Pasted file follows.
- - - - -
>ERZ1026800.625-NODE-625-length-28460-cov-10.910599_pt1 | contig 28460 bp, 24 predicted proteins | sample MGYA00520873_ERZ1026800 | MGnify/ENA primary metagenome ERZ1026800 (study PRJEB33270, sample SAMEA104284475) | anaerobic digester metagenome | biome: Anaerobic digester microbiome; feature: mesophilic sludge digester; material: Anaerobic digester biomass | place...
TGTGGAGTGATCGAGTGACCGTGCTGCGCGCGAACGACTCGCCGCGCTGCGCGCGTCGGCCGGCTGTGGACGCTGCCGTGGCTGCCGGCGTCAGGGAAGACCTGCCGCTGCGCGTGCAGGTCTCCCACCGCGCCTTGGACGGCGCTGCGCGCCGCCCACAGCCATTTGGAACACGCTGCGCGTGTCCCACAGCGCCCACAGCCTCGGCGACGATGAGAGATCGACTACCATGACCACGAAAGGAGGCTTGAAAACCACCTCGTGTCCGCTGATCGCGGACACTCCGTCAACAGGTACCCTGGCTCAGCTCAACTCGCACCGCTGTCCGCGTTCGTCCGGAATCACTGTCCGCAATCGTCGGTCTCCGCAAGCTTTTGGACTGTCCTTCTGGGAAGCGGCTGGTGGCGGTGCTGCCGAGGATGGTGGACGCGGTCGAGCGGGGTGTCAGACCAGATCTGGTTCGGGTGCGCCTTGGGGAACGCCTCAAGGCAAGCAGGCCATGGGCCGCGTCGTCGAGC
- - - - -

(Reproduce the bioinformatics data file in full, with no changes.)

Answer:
>ERZ1026800.625-NODE-625-length-28460-cov-10.910599_pt1 | contig 28460 bp, 24 predicted proteins | sample MGYA00520873_ERZ1026800 | MGnify/ENA primary metagenome ERZ1026800 (study PRJEB33270, sample SAMEA104284475) | anaerobic digester metagenome | biome: Anaerobic digester microbiome; feature: mesophilic sludge digester; material: Anaerobic digester biomass | place...
TGTGGAGTGATCGAGTGACCGTGCTGCGCGCGAACGACTCGCCGCGCTGCGCGCGTCGGCCGGCTGTGGACGCTGCCGTGGCTGCCGGCGTCAGGGAAGACCTGCCGCTGCGCGTGCAGGTCTCCCACCGCGCCTTGGACGGCGCTGCGCGCCGCCCACAGCCATTTGGAACACGCTGCGCGTGTCCCACAGCGCCCACAGCCTCGGCGACGATGAGAGATCGACTACCATGACCACGAAAGGAGGCTTGAAAACCACCTCGTGTCCGCTGATCGCGGACACTCCGTCAACAGGTACCCTGGCTCAGCTCAACTCGCACCGCTGTCCGCGTTCGTCCGGAATCACTGTCCGCAATCGTCGGTCTCCGCAAGCTTTTGGACTGTCCTTCTGGGAAGCGGCTGGTGGCGGTGCTGCCGAGGATGGTGGACGCGGTCGAGCGGGGTGTCAGACCAGATCTGGTTCGGGTGCGCCTTGGGGAACGCCTCAAGGCAAGCAGGCCATGGGCCGCGTCGTCGAGC